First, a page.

The US produced an average of 3.22 million barrels per day of crude in the fourth quarter of 2013 from unconventional oilfields in Texas, North Dakota and elsewhere, according to Energy Information Administration estimates.
Combined with conventional and deep-water sources, total domestic production averaged around 7.84 million bpd, or about 10.4% of overall global crude output.
It was also 9% higher than oil production in the fourth quarter of 2012, the EIA said.
The US has been gaining on Russia and Saudi Arabia as the world’s biggest oil and gas producer and is expected to surpass those behemoths before long.
As oil output in the US has soared, calls for lifting a ban on crude exports have grown louder, and on Wednesday Continental Resources chief executive Harold Hamm pushed the issue in a Congressional hearing.
The US and Canada are the only regions in the world that produces a significant amount of tight oil, defined as oil found within reservoirs with very low permeability such as shale and other formations. The rest of the world produces less than 1% of all tight oil, according to the EIA.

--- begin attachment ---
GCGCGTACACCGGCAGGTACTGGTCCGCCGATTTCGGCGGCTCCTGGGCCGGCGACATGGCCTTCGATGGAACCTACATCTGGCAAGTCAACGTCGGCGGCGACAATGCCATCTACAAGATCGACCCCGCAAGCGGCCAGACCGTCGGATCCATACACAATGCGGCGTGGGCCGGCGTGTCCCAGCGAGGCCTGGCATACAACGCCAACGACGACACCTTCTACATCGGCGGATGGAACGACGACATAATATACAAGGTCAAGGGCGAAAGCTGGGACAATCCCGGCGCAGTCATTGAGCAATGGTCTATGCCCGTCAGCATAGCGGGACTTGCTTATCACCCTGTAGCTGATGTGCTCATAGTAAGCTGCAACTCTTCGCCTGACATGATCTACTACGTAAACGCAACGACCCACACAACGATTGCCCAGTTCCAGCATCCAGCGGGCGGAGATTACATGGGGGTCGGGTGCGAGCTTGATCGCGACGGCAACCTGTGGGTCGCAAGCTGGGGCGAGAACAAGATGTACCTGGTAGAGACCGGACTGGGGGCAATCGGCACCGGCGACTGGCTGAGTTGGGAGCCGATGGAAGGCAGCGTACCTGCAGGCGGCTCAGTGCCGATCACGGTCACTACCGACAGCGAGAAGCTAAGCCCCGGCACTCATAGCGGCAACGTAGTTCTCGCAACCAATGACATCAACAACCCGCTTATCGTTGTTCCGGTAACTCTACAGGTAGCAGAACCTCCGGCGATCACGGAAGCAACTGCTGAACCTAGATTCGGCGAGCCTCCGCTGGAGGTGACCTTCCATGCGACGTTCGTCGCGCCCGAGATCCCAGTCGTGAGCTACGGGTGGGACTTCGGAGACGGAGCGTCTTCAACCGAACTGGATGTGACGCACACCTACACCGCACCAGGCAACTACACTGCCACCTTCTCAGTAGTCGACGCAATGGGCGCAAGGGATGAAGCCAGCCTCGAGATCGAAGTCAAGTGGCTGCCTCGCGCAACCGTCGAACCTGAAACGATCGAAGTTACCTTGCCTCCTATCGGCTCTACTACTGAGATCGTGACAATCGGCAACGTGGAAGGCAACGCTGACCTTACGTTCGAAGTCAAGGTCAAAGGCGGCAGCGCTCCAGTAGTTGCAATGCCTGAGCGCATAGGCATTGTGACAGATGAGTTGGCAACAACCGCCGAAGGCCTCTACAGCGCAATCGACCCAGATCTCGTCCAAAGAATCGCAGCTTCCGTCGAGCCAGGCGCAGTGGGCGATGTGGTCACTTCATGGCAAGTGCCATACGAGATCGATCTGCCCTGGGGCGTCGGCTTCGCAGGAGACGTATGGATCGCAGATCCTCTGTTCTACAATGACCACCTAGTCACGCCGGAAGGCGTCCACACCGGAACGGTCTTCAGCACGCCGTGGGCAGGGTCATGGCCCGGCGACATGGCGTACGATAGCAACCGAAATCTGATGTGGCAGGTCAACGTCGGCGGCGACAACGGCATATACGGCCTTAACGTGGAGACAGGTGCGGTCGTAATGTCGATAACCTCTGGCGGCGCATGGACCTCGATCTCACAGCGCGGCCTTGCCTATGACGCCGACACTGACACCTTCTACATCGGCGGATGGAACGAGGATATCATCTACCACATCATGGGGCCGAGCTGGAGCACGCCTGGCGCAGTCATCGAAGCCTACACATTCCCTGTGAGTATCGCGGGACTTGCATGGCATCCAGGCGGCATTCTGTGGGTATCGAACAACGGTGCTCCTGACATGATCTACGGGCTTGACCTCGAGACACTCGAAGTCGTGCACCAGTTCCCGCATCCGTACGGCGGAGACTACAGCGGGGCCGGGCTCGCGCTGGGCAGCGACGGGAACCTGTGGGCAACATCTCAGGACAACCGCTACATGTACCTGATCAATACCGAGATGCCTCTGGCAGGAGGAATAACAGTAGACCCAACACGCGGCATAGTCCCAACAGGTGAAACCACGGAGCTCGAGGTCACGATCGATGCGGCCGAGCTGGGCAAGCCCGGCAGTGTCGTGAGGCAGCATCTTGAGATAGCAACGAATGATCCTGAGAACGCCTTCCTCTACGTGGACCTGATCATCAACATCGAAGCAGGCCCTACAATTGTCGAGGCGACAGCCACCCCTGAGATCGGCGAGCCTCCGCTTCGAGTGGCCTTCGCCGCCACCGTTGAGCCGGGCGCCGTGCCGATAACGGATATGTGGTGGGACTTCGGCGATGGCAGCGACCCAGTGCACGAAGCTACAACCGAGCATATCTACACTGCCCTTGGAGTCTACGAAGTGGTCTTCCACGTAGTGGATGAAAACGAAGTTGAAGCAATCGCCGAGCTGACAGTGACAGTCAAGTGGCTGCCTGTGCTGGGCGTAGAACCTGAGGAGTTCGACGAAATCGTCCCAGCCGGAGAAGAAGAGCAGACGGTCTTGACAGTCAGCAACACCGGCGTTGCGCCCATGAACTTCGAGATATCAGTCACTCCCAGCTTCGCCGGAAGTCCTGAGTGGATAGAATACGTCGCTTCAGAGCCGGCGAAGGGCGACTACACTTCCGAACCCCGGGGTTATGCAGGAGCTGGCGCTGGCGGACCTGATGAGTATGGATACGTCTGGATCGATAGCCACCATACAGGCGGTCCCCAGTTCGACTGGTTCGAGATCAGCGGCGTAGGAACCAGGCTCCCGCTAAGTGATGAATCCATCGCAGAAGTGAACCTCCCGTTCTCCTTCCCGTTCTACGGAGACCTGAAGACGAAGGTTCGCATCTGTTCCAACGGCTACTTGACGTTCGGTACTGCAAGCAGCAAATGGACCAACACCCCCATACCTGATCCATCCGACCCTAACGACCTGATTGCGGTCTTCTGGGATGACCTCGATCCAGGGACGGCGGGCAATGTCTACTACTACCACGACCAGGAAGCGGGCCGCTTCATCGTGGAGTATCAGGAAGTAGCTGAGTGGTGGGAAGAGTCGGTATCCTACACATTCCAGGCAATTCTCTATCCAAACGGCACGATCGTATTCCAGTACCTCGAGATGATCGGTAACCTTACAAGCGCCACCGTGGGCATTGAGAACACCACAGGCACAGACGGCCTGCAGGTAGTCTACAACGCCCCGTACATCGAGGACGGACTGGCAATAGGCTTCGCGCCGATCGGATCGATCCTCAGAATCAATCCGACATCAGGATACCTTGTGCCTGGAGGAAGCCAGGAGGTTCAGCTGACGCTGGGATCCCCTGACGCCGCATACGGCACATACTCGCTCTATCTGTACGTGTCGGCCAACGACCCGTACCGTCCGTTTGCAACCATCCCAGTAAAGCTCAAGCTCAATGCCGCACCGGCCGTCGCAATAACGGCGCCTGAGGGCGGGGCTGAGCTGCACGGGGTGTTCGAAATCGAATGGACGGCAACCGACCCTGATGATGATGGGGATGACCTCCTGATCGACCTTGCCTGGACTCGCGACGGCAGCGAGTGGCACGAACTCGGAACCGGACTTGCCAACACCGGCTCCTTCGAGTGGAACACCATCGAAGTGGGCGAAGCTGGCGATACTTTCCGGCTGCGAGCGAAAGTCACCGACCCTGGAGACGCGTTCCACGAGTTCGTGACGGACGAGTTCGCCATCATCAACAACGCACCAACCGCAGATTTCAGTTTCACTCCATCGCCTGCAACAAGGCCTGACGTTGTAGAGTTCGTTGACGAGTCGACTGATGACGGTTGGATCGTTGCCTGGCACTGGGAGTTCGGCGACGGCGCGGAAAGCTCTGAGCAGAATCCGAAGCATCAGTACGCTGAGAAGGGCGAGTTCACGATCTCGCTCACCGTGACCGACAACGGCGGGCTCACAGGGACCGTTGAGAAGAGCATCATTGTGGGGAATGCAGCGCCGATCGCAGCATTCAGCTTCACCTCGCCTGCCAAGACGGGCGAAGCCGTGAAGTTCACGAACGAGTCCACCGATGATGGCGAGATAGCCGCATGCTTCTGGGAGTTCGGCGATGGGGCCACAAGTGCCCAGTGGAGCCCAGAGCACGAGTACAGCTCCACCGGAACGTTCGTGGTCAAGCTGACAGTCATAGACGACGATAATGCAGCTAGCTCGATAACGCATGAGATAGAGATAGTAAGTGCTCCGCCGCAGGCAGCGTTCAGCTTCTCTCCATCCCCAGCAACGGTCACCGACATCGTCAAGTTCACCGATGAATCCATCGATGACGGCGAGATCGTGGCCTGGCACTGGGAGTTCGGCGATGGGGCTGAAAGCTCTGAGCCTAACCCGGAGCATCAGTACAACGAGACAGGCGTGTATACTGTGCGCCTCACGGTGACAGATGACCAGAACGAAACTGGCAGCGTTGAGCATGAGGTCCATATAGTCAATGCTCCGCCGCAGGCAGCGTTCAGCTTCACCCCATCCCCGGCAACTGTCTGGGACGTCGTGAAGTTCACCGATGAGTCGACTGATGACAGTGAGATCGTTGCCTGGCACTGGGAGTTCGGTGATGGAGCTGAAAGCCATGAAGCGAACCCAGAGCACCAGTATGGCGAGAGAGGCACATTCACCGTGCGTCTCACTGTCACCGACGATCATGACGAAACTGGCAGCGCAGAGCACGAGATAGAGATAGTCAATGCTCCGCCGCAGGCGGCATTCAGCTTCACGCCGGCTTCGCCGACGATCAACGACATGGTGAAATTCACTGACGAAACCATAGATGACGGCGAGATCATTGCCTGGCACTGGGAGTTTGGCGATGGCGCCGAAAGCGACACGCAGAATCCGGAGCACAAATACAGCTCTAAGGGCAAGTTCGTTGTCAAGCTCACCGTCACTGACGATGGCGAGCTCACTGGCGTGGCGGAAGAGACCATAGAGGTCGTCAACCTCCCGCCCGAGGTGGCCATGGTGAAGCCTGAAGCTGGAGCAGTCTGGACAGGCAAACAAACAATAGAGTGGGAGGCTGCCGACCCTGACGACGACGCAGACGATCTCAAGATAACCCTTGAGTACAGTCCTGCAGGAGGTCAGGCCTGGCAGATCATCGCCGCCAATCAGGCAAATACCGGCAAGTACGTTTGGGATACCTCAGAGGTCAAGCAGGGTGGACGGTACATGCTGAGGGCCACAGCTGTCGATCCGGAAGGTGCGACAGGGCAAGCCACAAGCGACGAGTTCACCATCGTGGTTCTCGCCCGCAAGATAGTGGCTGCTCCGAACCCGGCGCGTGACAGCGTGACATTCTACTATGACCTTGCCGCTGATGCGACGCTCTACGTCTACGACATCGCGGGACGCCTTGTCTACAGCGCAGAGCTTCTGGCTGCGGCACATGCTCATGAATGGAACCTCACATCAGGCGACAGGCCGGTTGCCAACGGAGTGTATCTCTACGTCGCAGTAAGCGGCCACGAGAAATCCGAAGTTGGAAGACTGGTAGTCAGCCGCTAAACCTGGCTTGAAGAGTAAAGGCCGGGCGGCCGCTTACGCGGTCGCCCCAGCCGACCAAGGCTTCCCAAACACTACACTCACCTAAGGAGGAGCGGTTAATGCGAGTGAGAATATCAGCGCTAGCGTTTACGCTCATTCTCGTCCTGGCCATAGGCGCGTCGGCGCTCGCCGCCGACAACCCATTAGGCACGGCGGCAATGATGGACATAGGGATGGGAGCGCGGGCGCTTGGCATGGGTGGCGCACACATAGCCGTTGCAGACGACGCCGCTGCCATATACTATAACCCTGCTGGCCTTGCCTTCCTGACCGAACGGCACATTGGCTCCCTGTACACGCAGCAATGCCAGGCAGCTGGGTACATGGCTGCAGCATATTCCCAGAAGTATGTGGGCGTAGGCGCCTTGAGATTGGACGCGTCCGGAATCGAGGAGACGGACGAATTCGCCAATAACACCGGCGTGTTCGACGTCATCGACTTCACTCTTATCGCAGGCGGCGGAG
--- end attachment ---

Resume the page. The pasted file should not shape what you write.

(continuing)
The Eagle Ford of Texas and the Bakken of North Dakota and Montana together accounted for 63% of US tight-oil production last month, the EIA said.
In Canada, total tight-oil output averaged 340,000 bpd in 2013, or just under 10% of the 3.52 million bpd of total crude production from the country.
Russia is also starting to make advances in unconventional production. In Argentina, national oil company YPF claimed in their third-quarter 2013 report that it had was producing 7887 bpd of tight oil from the Vaca Muerta shale in the Neuquin basin.
*Luke Johnson – Upstreamonline